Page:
OLYMPIA, May 30.—The death of longtime lawmaker Mike Carrell Wednesday has thrown the Washington state Senate for a loop, not just because it has lost one of its best-respected members, but because it could turn the chamber upside down, all over again.
Suddenly the opposing forces are in a tie. The Republican-leaning Majority Coalition Caucus, which had a bare one-vote advantage, now has 24 votes. The Senate Democratic Caucus also has 24 votes. And if at any point a bill comes down to a 24-24 vote, Lt. Gov. Brad Owen casts the tie-breaker. He’s a Democrat.
So for the next few days, possibly a week, possibly longer, until a replacement can be named for Carrell, it has become at least technically possible for Democrats to retake control of the Legislature’s upper chamber. That has implications far beyond the Capitol. Democrats already control the House and the governor’s mansion, and if they move fast enough and work as a team, they could pass a budget and every other piece of legislation favored by the party, adjourn the current special session in a flash and go home. And while swift motion and teamwork may be a bit much to expect from the Washington Legislature, it is exactly what polished off the Democrats in the Senate this year when the coalition of 23 Republicans and two Democrats took power. The prospect of payback has Republicans worried – and they are scrambling to complete the appointment process as quickly as they can.
“You’re talking about chaos on the political front, total chaos,” says Kirby Wilbur, chairman of the state Republican Party. For one thing, there is the possibility of a lawsuit that could leave the state without a budget — something that has never happened before.
Democrats aren’t saying anything about their plans, aside from a strikingly non-committal statement from Democratic Leader Ed Murray, D-Seattle. It should be noted that during Carrell’s frequent absences for medical treatment this session, state Sen. Jim Hargrove, D-Hoquiam, offered to vote in his stead should a tie occur. That courtesy might make it seem a bit far-fetched that the Democrats would take advantage of the death of a member to regain power. Yet there was plenty of righteous indignation from Democrats a few months ago when their caucus was sidelined, there were many who said the takeover was stinky in the first place, and frustration has been mounting with the apparent lack of progress in budget negotiations. However such a tactic might look to the outside world, voters would have plenty of time to forget about it before the next election, a year and a half from now. Wilbur says he wants someone, somewhere in the Legislature, to assure him it won’t happen.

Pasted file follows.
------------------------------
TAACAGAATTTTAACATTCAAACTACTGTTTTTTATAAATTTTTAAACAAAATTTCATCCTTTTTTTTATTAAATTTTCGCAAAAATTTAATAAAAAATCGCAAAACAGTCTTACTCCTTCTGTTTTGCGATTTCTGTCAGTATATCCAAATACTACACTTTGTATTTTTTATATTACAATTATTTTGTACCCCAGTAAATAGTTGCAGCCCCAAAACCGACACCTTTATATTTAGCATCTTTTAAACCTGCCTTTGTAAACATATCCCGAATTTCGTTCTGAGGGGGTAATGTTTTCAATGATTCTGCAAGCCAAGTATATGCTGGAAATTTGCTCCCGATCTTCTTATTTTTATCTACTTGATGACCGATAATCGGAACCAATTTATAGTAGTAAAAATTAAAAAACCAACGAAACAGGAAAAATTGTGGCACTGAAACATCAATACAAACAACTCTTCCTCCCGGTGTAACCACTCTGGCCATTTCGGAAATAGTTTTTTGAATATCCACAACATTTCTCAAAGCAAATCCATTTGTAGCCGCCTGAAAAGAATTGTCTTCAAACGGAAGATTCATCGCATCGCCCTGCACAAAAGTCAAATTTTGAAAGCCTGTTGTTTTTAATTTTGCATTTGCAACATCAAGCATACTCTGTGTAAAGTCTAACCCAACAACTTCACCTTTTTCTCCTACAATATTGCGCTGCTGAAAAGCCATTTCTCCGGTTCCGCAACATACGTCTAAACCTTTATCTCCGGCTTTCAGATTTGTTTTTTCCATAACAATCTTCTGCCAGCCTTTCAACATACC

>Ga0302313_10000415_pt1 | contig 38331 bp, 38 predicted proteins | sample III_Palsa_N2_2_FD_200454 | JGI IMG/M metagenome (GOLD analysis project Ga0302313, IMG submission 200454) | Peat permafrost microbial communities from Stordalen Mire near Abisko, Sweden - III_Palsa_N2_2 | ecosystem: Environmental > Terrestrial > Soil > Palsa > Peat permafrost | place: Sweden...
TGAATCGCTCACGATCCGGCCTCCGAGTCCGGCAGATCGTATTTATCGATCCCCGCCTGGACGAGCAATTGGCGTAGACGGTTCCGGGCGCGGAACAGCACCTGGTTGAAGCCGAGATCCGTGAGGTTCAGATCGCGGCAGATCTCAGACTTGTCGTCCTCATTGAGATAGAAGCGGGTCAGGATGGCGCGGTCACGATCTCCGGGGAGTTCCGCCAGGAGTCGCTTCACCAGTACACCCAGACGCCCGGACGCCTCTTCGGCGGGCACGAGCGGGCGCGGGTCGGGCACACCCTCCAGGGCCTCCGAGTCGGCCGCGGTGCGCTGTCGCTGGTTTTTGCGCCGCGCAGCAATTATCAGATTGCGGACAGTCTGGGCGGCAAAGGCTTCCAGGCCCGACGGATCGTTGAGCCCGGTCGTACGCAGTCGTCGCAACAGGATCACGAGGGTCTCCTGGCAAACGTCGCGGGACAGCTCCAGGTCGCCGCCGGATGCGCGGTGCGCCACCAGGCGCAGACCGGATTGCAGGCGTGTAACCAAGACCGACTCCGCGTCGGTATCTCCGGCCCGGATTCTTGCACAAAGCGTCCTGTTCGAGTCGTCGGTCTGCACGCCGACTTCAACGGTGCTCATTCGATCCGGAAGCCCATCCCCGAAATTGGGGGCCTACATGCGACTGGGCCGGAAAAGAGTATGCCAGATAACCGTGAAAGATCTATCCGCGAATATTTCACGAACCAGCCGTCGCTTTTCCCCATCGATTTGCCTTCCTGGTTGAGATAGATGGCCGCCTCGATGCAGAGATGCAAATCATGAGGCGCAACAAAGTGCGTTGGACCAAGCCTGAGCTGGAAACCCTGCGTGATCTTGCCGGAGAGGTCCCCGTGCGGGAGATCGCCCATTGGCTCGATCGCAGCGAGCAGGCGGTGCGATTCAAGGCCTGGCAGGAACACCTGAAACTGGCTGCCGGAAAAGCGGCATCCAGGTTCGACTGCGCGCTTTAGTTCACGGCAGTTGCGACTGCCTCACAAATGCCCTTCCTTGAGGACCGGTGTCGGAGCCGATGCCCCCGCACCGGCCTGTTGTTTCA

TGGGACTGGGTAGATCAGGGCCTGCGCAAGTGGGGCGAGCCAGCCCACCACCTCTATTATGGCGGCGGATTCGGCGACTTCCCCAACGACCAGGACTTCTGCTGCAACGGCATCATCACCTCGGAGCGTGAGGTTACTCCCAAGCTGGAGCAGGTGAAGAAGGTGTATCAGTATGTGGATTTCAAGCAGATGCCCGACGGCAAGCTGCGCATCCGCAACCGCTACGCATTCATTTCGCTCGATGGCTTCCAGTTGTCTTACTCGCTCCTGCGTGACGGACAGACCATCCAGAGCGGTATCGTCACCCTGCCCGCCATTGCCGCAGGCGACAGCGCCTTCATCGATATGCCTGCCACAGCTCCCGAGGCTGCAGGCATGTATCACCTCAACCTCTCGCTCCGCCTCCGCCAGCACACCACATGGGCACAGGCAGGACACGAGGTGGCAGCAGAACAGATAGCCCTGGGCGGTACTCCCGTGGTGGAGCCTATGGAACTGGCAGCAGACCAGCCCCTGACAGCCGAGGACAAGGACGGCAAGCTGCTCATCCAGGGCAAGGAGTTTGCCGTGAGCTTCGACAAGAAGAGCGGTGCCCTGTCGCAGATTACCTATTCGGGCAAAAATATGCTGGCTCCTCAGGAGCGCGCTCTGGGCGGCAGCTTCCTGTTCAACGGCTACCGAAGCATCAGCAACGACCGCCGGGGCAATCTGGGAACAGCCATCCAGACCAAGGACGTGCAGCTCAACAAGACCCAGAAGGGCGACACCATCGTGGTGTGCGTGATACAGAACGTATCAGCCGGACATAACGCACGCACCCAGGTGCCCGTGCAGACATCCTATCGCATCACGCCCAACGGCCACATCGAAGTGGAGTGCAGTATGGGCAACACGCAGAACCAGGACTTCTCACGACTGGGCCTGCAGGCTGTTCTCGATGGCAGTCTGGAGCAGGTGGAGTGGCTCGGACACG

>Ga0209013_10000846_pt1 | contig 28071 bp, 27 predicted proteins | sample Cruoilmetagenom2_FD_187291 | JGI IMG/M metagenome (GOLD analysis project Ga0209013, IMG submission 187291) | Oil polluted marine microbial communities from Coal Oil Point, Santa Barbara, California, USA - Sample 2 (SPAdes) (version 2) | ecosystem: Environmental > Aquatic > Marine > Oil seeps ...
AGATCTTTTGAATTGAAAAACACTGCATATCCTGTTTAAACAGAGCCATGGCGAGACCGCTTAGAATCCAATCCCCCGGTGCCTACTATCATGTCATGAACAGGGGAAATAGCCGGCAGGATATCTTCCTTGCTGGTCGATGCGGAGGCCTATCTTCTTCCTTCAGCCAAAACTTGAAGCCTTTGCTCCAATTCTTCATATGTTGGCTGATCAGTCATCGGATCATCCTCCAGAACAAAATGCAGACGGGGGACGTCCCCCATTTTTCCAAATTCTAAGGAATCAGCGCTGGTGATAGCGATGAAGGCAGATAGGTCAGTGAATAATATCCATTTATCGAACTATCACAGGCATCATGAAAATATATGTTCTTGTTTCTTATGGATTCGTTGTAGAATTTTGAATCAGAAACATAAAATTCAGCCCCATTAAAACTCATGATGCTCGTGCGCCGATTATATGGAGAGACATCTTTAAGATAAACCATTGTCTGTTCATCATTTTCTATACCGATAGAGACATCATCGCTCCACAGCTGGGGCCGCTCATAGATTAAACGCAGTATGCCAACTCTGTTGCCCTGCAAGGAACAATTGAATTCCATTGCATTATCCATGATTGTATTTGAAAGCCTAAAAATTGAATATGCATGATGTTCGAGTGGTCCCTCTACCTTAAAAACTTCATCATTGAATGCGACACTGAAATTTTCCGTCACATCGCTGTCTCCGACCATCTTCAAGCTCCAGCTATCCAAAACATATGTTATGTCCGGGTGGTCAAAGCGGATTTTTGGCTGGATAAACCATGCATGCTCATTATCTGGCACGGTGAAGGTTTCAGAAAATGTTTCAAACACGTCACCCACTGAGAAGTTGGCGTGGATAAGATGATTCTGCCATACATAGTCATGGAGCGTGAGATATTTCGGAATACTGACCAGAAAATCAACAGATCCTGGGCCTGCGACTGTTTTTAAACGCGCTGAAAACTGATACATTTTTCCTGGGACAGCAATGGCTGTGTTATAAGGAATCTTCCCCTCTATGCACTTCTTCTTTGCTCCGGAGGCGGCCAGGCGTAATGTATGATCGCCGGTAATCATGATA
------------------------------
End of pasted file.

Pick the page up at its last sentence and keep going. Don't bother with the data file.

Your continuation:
Here’s the nightmare that was keeping him up last night. “This is hypothetical. I don’t know when the service for Mike might be, but it might be Saturday. On Monday they could come into session and decide the appropriate time has passed for grief and mourning. The House comes into session and passes a budget and sends it to the Senate. The Senate comes into session, and assuming everybody is there on short notice, there is a 24-24 vote. It goes to Brad Owen. Brad Owen votes yes and breaks the tie. It goes to the governor’s desk and it is signed.
“It could all be over in three hours.
“Chaos reigns, I guess this is what it comes down to. If we had a 10-vote margin or the Democrats had a 10-vote margin, I don’t think it would be an issue, but this is the one vote on which a budget could be accepted or rejected, upon which the legislative session continues or ends. And again, people say, the Democrats wouldn’t do that, but my point is that a year and a half from now, no one would remember.”
Republicans in a Scramble
Republicans right now are in a scramble to appoint a replacement for Carrell, but it is a tricky process that normally takes weeks and technically could take as long as midsummer. Precinct committee officers from Tacoma’s 28th Legislative District will meet tonight at 6:00 at Pierce County Republican headquarters to begin the process of naming three candidates for the position. Names now floating about include former Pierce County Councilman Dick Muri, state Rep. Steve O’Ban, R-University Place, University Place Councilman Javier Figueroa, and Caleb Heimlich, executive director of the state Republican Party.
The names ultimately will be forwarded to the Pierce County Council, which must make a decision within 60 days of the vacancy. That means it faces a deadline July 27 – long after the current legislative session is done.
There is really no reason to expect it to take that long. Longtime observers can remember times when legislative appointments have been made within two days. And because there is a Republican majority on the Pierce County Council, 5-2, and the council may see no political advantage in delay. But there are inevitable problems with getting a quorum of precinct committee officers together and deciding on election processes, and Wilbur says he expects the process to take at least a week.